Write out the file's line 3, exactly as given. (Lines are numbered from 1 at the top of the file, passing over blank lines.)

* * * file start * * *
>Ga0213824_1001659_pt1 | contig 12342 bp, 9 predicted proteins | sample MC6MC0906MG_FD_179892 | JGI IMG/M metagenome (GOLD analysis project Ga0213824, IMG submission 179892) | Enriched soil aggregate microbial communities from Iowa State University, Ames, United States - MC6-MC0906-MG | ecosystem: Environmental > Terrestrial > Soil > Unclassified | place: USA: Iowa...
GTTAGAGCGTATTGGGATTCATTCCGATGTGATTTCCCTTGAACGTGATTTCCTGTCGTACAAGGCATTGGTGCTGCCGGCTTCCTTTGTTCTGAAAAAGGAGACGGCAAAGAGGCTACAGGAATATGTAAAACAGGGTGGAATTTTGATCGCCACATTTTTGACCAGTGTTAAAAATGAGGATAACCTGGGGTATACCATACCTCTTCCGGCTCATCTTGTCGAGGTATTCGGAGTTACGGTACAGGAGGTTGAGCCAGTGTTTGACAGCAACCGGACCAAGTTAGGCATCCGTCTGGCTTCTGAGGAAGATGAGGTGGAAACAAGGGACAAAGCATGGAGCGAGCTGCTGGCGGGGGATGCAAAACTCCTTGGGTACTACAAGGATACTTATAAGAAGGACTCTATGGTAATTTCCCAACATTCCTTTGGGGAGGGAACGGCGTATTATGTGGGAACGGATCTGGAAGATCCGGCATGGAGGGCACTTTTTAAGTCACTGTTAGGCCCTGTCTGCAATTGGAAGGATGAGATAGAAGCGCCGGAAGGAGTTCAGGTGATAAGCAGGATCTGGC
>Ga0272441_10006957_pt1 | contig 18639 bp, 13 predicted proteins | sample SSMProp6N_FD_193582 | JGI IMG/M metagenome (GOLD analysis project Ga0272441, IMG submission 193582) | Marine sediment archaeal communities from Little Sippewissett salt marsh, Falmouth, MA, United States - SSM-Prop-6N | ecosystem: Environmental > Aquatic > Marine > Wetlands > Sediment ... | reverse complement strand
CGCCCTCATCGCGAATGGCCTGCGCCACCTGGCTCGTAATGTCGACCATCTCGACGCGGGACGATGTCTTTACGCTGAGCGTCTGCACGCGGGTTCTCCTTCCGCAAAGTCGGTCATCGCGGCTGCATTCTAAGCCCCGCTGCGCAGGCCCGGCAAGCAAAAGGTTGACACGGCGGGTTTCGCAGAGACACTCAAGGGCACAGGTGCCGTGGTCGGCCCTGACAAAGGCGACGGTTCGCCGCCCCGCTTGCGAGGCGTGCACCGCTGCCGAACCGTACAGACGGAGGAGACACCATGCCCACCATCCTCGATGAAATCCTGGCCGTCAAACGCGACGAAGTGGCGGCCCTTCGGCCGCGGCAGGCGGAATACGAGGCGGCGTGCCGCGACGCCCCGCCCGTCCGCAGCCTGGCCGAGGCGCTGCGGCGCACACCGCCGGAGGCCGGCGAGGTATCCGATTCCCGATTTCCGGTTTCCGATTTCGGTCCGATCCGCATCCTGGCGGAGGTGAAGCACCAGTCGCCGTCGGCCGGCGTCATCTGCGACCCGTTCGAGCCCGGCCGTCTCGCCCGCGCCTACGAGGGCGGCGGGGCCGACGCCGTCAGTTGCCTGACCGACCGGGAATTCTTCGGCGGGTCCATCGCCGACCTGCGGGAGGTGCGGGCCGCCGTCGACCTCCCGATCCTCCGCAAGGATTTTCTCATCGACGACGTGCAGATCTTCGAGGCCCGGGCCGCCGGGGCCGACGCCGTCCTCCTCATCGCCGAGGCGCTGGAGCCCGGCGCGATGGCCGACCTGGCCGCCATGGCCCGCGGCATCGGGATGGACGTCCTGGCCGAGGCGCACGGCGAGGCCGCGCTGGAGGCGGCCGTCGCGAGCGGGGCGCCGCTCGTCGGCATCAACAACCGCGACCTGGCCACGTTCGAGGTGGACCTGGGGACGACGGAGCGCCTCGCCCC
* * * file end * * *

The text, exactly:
>Ga0272441_10006957_pt1 | contig 18639 bp, 13 predicted proteins | sample SSMProp6N_FD_193582 | JGI IMG/M metagenome (GOLD analysis project Ga0272441, IMG submission 193582) | Marine sediment archaeal communities from Little Sippewissett salt marsh, Falmouth, MA, United States - SSM-Prop-6N | ecosystem: Environmental > Aquatic > Marine > Wetlands > Sediment ... | reverse complement strand